Exactly what are those increases & how are they impacting both employers & employees? Let’s first note healthcare spending grew at a rate of 3.9 percent last year which is the smallest increase since 2013. Spending on healthcare reached $3.5 trillion in 2017, or about $ 10,739 per person, and although the rate has slowed, individuals aren’t seeing much of the benefit. According to the Office of the Actuary at the Centers for Medicare and Medicaid Services they indicate that health spending overall grew at a rate of 3.9 percent last year, after rising by 4.8 percent in 2016 and 5.8 percent in 2015, which is the slowest since 2013.
Health insurance costs took a big jump for employers and employees in 2017:
- The average employee premium contribution plus average deductible costs amounted to nearly 12 percent of median income.
- Average deductibles are out-pacing growth in median income.
- Worker payments for employer coverage are growing faster than median income.
- Employee premium contributions vary widely by state.
- Employer premiums have risen, so have employee contributions.
Not surprising to most of us is premiums rose by an average of 5.5 percent for individual plans and 4.4 percent for family plans between 2015 and 2017. That amount is the largest increase for individual plans in three years and the largest for families in six years.
The amount that employees contribute to their premiums rose even faster. It increased by 6.8 percent for individuals and 5.3 percent for families. The average employee pays $ 1,415 a year for an individual plans or $ 5,218 a year for a family plan.
You’ve all seen your paychecks lately and if you do the math, rises in health care costs have exceeded the rise in wages over the past decade with the average contribution at 6.9 percent of the median income, up from 5.1 percent in 2008. Over the last 50 years, health care costs have risen at eight times the rate of inflation for every other product or service. The costs of health care benefits are expected to skyrocket to nearly $15,000 per employee per year, according to the National Business Group on Health.
The challenge is employers for the most part want to maintain a competitive benefits package over the coming years, so they need to consider how are we going to contain health care costs? Believe it or not companies actually have a lot of control in managing costs; it isn’t easy, but it can be done. Here are a few things that companies of all sizes can implement to reduce their health care costs.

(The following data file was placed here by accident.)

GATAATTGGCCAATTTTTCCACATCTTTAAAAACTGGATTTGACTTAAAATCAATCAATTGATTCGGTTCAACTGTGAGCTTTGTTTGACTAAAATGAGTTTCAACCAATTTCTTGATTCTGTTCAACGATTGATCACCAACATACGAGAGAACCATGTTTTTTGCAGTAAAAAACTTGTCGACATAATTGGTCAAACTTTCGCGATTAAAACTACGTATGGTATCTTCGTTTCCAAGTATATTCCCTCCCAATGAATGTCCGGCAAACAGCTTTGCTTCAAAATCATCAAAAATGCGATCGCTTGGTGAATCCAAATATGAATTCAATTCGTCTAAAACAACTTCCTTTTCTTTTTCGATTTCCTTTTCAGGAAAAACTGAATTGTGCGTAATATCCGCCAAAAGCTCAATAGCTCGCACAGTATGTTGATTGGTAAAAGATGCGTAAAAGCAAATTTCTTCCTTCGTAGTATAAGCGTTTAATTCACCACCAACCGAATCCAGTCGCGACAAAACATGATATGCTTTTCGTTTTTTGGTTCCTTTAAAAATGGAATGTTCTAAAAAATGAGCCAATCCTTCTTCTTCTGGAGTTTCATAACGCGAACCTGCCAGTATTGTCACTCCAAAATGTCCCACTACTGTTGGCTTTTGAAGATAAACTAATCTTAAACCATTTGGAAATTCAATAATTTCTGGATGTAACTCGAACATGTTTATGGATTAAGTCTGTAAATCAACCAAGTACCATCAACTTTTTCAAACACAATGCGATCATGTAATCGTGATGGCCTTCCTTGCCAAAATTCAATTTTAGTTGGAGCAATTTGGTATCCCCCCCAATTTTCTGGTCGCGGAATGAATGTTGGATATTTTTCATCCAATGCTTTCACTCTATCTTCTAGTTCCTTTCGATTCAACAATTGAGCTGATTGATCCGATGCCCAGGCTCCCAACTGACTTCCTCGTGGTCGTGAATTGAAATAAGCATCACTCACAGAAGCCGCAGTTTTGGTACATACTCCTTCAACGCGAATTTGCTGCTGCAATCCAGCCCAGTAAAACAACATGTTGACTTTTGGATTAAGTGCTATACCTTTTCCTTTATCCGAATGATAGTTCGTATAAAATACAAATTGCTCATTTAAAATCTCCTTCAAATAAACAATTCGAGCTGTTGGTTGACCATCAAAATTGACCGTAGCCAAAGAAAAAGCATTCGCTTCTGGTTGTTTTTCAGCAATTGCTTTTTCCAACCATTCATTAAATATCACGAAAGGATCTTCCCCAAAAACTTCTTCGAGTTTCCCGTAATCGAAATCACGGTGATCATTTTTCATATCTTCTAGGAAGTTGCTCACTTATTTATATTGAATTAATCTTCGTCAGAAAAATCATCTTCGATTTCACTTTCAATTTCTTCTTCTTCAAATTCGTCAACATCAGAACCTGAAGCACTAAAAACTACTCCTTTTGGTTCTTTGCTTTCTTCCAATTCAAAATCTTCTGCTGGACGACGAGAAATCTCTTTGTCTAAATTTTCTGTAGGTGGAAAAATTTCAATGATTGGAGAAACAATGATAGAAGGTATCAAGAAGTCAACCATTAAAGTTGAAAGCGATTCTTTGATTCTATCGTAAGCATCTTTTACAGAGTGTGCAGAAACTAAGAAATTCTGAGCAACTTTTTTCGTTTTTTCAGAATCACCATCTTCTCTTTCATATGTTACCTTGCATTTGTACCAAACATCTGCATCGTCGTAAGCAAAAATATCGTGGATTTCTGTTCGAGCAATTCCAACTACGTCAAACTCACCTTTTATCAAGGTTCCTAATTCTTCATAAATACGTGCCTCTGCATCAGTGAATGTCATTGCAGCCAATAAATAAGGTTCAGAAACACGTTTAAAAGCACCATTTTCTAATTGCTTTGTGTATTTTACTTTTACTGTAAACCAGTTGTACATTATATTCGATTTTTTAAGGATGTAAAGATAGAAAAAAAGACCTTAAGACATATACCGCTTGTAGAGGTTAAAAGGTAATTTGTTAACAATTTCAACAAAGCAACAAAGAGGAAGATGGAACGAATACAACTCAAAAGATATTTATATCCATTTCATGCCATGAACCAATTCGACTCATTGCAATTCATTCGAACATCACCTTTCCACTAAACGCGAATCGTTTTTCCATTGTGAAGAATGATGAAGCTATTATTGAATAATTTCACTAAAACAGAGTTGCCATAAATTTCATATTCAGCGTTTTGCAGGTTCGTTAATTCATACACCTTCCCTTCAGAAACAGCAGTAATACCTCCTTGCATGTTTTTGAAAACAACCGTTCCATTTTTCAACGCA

- Offer Rewards – Reward programs are a simple way to lower your costs. Providing an incentive to use cost-effective procedure or facility offers a substantial return. Some programs to consider might be Wellness Incentive Programs that help employees adopt and maintain healthy behaviors, like gift cards to randomly selected employees who successfully complete different aspects of a corporate wellbeing program. Another would be to have employees qualify for a drawing if they complete a personal health assessment, or a behavior change campaign or challenge of some kind. They can each the chance to win, sort of the lottery. Sometime just having a chance to win can be fund & motivating.
- Offer an HSA -compatible plan – Health Savings Accounts are a financial product that can save employees money on medical expenses while reducing their taxable income. You can offer an HSA only by offering a high-deductible health insurance plan (HDHP). HSA balances roll over from year to year, so employees never have to worry about losing their money.
- Have employees develop an emergency plan – Employees tend to wait until an emergency before they take a look at their health care options. Having your employees figure out where they would go in the event of an emergency. Have them figure out their local emergency room and in-network urgent care facility. Employers should educate employees when it’s appropriate to go to each type of facility. Plans should also include telemedicine at low or no cost to employees.
- Offer telemedicine – This allows employees to visit a medical provider live over the phone or video chat for immediate care, usually within 15 minutes.
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